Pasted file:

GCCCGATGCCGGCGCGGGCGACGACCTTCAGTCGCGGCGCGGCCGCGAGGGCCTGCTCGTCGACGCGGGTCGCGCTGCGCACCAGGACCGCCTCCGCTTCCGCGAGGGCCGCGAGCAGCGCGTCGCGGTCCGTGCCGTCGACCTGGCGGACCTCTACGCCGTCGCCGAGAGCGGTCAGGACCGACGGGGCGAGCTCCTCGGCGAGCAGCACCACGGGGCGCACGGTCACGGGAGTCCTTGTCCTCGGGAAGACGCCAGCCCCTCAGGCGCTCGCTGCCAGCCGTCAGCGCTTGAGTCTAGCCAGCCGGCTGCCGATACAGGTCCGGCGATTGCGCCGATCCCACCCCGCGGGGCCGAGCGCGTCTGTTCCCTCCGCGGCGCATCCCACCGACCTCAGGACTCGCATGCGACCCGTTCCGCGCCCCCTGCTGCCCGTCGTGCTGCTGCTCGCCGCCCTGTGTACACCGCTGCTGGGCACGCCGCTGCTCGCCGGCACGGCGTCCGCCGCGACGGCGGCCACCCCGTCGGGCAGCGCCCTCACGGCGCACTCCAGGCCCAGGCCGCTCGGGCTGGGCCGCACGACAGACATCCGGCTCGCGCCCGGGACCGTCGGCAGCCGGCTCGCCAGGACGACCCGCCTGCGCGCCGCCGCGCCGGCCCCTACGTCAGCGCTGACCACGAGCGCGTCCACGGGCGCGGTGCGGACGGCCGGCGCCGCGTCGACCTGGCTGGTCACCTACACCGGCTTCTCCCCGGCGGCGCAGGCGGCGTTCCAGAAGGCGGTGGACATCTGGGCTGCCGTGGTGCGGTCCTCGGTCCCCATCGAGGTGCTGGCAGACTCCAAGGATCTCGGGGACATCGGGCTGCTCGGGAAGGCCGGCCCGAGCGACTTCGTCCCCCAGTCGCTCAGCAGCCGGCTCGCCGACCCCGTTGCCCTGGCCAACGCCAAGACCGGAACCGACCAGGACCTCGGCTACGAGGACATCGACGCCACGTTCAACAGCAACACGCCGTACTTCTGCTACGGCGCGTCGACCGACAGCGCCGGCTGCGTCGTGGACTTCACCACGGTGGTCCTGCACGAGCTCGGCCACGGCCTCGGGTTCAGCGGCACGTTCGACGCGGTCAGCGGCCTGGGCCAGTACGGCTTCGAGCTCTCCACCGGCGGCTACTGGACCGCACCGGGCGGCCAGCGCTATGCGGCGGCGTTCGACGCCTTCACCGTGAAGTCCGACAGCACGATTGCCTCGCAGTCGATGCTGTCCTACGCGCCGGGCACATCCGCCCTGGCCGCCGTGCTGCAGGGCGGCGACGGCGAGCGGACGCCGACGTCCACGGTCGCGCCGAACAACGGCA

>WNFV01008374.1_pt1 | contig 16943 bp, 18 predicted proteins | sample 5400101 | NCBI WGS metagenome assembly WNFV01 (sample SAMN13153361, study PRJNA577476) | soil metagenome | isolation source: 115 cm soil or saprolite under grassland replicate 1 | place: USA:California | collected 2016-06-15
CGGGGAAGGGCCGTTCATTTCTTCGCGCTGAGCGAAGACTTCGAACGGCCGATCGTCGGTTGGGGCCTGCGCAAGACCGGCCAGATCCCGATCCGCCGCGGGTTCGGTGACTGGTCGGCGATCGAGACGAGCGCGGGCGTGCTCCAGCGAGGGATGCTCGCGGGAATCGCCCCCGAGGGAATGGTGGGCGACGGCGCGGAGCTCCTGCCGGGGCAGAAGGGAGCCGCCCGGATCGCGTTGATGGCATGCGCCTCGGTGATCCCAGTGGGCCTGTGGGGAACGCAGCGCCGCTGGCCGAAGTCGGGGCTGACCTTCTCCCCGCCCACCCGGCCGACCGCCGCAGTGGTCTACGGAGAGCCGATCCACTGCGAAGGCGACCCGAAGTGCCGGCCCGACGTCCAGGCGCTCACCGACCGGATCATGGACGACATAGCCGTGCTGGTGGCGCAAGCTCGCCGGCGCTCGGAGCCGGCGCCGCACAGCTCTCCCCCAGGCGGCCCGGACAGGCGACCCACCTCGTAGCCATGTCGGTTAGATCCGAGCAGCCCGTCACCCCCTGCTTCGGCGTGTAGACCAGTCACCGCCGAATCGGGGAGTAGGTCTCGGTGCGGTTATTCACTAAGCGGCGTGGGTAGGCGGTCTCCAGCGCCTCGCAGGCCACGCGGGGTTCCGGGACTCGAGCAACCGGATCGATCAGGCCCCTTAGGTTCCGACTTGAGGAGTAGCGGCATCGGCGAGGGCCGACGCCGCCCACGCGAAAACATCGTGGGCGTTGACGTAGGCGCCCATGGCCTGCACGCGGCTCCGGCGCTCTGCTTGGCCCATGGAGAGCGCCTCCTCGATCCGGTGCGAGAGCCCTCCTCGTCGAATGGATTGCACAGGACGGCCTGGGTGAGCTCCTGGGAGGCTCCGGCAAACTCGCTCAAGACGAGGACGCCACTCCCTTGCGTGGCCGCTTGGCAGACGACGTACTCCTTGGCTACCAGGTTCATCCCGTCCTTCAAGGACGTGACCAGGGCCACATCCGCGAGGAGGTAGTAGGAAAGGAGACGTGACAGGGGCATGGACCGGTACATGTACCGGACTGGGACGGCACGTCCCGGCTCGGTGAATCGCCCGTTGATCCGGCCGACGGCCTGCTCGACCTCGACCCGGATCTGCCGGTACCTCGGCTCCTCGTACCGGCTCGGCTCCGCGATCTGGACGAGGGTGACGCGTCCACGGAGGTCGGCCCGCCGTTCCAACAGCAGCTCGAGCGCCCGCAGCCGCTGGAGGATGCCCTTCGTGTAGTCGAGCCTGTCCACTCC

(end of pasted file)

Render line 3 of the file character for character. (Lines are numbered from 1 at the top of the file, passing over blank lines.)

CGGGGAAGGGCCGTTCATTTCTTCGCGCTGAGCGAAGACTTCGAACGGCCGATCGTCGGTTGGGGCCTGCGCAAGACCGGCCAGATCCCGATCCGCCGCGGGTTCGGTGACTGGTCGGCGATCGAGACGAGCGCGGGCGTGCTCCAGCGAGGGATGCTCGCGGGAATCGCCCCCGAGGGAATGGTGGGCGACGGCGCGGAGCTCCTGCCGGGGCAGAAGGGAGCCGCCCGGATCGCGTTGATGGCATGCGCCTCGGTGATCCCAGTGGGCCTGTGGGGAACGCAGCGCCGCTGGCCGAAGTCGGGGCTGACCTTCTCCCCGCCCACCCGGCCGACCGCCGCAGTGGTCTACGGAGAGCCGATCCACTGCGAAGGCGACCCGAAGTGCCGGCCCGACGTCCAGGCGCTCACCGACCGGATCATGGACGACATAGCCGTGCTGGTGGCGCAAGCTCGCCGGCGCTCGGAGCCGGCGCCGCACAGCTCTCCCCCAGGCGGCCCGGACAGGCGACCCACCTCGTAGCCATGTCGGTTAGATCCGAGCAGCCCGTCACCCCCTGCTTCGGCGTGTAGACCAGTCACCGCCGAATCGGGGAGTAGGTCTCGGTGCGGTTATTCACTAAGCGGCGTGGGTAGGCGGTCTCCAGCGCCTCGCAGGCCACGCGGGGTTCCGGGACTCGAGCAACCGGATCGATCAGGCCCCTTAGGTTCCGACTTGAGGAGTAGCGGCATCGGCGAGGGCCGACGCCGCCCACGCGAAAACATCGTGGGCGTTGACGTAGGCGCCCATGGCCTGCACGCGGCTCCGGCGCTCTGCTTGGCCCATGGAGAGCGCCTCCTCGATCCGGTGCGAGAGCCCTCCTCGTCGAATGGATTGCACAGGACGGCCTGGGTGAGCTCCTGGGAGGCTCCGGCAAACTCGCTCAAGACGAGGACGCCACTCCCTTGCGTGGCCGCTTGGCAGACGACGTACTCCTTGGCTACCAGGTTCATCCCGTCCTTCAAGGACGTGACCAGGGCCACATCCGCGAGGAGGTAGTAGGAAAGGAGACGTGACAGGGGCATGGACCGGTACATGTACCGGACTGGGACGGCACGTCCCGGCTCGGTGAATCGCCCGTTGATCCGGCCGACGGCCTGCTCGACCTCGACCCGGATCTGCCGGTACCTCGGCTCCTCGTACCGGCTCGGCTCCGCGATCTGGACGAGGGTGACGCGTCCACGGAGGTCGGCCCGCCGTTCCAACAGCAGCTCGAGCGCCCGCAGCCGCTGGAGGATGCCCTTCGTGTAGTCGAGCCTGTCCACTCC